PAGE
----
I doubt you're able to understand this, but you really need to educate yourself if you're going to add anything but comic relief to a discussion.

 

1 hour ago, CMBigfoot said:

Another possible explanation is if there are two people walking around bare-footed. And one of them steps up higher on the next      person's footprint. Intentionally or not. You could get a 15 inch bare-footed track like the one in this photo.

 

No, it would take at least 4 because the track was not just long, it was wide, and then somehow the overlap of 4 such tracks would have to only produce 5 toes.   More than that, in this case they'd have to be running almost exactly in stride and, despite running with marathon runners in the far past, I've never met a human with a long enough running stride.

 

Again, another attempt to dismiss that absolutely fails because it focuses on a single aspect without considering the whole picture.  

 

MIB

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hiflier
BFF Donor

The 'whole picture' thing is becoming a popular point. The whole picture can fail only if a particular detail in any evidence presented is glaringly false and can be shown- like a bear track suspected of being BF.

 

More and more though, ideas or details plugged into the whole picture do serve to strengthen the evidence for existence. And we are all here to iron out those details to see if they hold up. Yes, proponents are here but they work hard on judging the evidence. Certainly harder than skeptics do, or give them credit for doing.    

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SWWASAS

To the delight of the skeptics here,  prints to me are not proof of anything.   I evaluate them based on where they are found and if I think they are genuine,   accept them as evidence of possible activity.   That is particularly true in the case of footprint finds in the range of the human norm because as the skeptics point out,   they could possibly human or hoaxed.   Way I figure, if Meldrum cannot persuade science that footprint finds mean something is out there,   a non-PHD like myself can find dozens and it does not mean a whole lot.   Meldrum has hundreds of prints in his collection.      But the problem with several skeptics in this thread is that their logic process is all messed up.     Their hypothesis is that something does not exist,  then no matter the circumstances of a footprint find,  that seems to force them to invent non supported arguments about the origin of prints found.   If science had done the same thing with subatomic particles, we would still believe in 4 basic elements.   Earth, Fire, water and air.  Science had to explain evidence they were finding as they delved into the subatomic world.         You cannot simply write off everything as hoax, or mistaken identity,    because if you do that,   you are embracing a belief system rather than examining evidence and doing science.    The same thing proponents are being accused of doing with their belief in existence.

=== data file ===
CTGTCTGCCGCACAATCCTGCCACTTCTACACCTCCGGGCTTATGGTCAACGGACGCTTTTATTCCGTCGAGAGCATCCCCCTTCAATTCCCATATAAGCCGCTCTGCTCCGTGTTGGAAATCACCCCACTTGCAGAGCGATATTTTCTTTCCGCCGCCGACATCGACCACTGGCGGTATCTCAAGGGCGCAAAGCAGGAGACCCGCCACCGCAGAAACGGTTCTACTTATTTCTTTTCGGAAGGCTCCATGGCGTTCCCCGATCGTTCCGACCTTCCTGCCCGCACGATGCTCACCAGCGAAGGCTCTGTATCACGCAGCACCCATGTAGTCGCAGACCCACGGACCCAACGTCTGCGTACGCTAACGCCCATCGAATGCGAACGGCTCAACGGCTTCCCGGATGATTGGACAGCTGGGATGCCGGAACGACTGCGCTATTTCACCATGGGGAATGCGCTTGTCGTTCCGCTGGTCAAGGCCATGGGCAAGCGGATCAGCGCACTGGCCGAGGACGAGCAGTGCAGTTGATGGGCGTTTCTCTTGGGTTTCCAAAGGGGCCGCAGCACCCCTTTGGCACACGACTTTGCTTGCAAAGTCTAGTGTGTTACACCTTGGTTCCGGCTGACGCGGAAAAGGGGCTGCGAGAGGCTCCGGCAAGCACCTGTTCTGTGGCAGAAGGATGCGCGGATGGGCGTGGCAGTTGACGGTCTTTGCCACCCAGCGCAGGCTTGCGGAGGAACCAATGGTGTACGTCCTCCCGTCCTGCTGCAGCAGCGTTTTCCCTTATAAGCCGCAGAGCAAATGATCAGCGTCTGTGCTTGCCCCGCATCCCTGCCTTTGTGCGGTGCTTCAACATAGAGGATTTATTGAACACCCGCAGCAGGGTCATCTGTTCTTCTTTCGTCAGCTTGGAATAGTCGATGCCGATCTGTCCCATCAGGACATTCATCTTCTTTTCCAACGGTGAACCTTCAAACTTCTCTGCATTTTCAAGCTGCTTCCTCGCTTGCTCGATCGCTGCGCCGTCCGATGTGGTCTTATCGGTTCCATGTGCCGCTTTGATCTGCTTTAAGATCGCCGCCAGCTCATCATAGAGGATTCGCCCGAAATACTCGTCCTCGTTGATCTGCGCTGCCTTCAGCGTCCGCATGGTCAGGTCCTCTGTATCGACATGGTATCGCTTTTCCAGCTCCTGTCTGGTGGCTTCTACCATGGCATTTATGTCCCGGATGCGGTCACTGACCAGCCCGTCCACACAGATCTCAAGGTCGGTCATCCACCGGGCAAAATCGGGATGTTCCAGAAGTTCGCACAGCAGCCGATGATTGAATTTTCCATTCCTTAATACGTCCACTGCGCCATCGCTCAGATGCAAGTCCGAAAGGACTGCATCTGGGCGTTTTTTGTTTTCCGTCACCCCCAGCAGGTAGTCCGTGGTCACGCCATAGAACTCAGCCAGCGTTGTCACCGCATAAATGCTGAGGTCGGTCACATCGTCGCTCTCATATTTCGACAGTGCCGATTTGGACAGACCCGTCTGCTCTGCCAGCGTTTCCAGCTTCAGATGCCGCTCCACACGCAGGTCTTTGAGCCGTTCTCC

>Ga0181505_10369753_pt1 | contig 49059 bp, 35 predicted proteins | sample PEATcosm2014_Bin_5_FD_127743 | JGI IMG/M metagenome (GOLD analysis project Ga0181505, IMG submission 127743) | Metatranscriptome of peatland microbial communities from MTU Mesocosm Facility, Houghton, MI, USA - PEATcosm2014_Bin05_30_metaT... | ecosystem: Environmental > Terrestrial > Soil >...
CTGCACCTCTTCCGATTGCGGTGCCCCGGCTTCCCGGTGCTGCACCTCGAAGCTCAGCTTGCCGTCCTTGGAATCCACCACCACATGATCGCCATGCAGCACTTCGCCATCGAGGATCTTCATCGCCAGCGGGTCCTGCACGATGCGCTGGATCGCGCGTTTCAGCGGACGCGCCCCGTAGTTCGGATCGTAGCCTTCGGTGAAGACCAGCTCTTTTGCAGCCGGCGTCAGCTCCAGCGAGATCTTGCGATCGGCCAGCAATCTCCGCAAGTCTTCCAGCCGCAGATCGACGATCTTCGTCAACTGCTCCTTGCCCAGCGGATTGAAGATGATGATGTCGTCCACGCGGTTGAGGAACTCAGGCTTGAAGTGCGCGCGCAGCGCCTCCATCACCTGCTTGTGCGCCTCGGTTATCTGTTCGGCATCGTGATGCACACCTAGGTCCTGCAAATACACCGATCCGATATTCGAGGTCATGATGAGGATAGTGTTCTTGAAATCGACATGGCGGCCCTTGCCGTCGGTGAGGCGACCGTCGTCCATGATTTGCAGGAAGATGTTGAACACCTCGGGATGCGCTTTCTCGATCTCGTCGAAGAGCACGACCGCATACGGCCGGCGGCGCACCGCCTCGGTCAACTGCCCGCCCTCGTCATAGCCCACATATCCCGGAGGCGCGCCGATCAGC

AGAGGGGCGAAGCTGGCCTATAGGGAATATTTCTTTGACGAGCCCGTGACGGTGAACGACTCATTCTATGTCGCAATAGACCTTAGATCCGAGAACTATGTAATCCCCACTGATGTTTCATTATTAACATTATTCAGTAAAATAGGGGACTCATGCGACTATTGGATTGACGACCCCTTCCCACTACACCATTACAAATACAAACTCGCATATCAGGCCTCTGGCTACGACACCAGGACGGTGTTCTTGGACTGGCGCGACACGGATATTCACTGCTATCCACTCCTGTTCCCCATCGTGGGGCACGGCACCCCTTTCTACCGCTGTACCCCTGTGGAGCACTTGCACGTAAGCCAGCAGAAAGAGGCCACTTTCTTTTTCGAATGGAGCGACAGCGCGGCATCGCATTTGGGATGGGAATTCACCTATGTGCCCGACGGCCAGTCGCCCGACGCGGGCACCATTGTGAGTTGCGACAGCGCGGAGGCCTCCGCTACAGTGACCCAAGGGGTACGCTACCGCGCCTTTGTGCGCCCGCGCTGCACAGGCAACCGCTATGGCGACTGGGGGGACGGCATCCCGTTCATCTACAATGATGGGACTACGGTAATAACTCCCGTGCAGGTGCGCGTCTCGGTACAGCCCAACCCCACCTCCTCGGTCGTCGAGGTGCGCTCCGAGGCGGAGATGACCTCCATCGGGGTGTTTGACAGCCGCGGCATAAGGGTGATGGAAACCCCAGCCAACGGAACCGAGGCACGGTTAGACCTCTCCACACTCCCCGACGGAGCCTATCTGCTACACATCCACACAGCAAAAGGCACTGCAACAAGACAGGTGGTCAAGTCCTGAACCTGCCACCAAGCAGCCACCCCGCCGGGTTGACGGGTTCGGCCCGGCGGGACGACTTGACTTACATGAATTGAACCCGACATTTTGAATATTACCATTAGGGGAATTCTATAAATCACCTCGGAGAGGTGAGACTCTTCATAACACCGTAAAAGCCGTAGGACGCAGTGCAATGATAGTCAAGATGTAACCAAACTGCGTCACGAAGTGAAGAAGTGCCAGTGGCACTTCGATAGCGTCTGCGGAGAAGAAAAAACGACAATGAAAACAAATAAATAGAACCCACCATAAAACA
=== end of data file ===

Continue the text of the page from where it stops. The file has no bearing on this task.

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norseman
BFF Donor

Hoaxing a single track is child’s play. Hoaxing a trackway is much more difficult and the longer the better. Add to the fact that if it’s in the bush and not along a road where somebody could get pulled by a vehicle? That’s when you sit up and take notice. Maneuvering over tall logs down steep banks or in deep snow, things that would make hoaxing impossible for the average sized man? Even better yet.

Edited by norseman
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wiiawiwb

A casted footprint would mean much more if there was a backstory to it. As several have pointed out, it is imperative to understand and critique the entire area around a footprint or trackway. If a footprint was made, there must be other bits of evidence left around it. Carefully and painstakingly examine that and you'll be able to dismiss a hoax.

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dmaker
3 hours ago, MIB said:

 

No, it doesn't.   Hoaxers have to be able to reach the track they're creating and they have to do it without leaving sign that they did so.    This was entirely missing.

MIB

How so, exactly?

 

Are you saying that every hoaxed track has left obvious sign of the hoaxing? How did experts like Meldrum or Barackman ever get fooled by some fake tracks, then?

Edited by dmaker